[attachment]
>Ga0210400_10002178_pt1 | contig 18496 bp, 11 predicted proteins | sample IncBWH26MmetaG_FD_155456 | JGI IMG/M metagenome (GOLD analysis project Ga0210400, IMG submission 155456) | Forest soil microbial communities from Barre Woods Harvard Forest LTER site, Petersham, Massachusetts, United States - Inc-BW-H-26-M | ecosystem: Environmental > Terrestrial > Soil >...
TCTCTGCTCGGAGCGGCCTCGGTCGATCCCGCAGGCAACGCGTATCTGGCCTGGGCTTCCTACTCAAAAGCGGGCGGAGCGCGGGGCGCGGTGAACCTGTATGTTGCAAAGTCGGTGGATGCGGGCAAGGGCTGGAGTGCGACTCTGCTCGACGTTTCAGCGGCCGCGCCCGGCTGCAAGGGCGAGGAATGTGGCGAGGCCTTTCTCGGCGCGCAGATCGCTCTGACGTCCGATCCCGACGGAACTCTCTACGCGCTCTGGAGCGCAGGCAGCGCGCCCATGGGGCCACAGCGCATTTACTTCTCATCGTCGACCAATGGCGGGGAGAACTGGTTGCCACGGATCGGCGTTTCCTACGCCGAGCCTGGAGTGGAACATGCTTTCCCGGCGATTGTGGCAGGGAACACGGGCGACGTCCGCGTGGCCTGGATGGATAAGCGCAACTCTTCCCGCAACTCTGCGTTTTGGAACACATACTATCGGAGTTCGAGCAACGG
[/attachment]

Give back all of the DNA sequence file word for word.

>Ga0210400_10002178_pt1 | contig 18496 bp, 11 predicted proteins | sample IncBWH26MmetaG_FD_155456 | JGI IMG/M metagenome (GOLD analysis project Ga0210400, IMG submission 155456) | Forest soil microbial communities from Barre Woods Harvard Forest LTER site, Petersham, Massachusetts, United States - Inc-BW-H-26-M | ecosystem: Environmental > Terrestrial > Soil >...
TCTCTGCTCGGAGCGGCCTCGGTCGATCCCGCAGGCAACGCGTATCTGGCCTGGGCTTCCTACTCAAAAGCGGGCGGAGCGCGGGGCGCGGTGAACCTGTATGTTGCAAAGTCGGTGGATGCGGGCAAGGGCTGGAGTGCGACTCTGCTCGACGTTTCAGCGGCCGCGCCCGGCTGCAAGGGCGAGGAATGTGGCGAGGCCTTTCTCGGCGCGCAGATCGCTCTGACGTCCGATCCCGACGGAACTCTCTACGCGCTCTGGAGCGCAGGCAGCGCGCCCATGGGGCCACAGCGCATTTACTTCTCATCGTCGACCAATGGCGGGGAGAACTGGTTGCCACGGATCGGCGTTTCCTACGCCGAGCCTGGAGTGGAACATGCTTTCCCGGCGATTGTGGCAGGGAACACGGGCGACGTCCGCGTGGCCTGGATGGATAAGCGCAACTCTTCCCGCAACTCTGCGTTTTGGAACACATACTATCGGAGTTCGAGCAACGG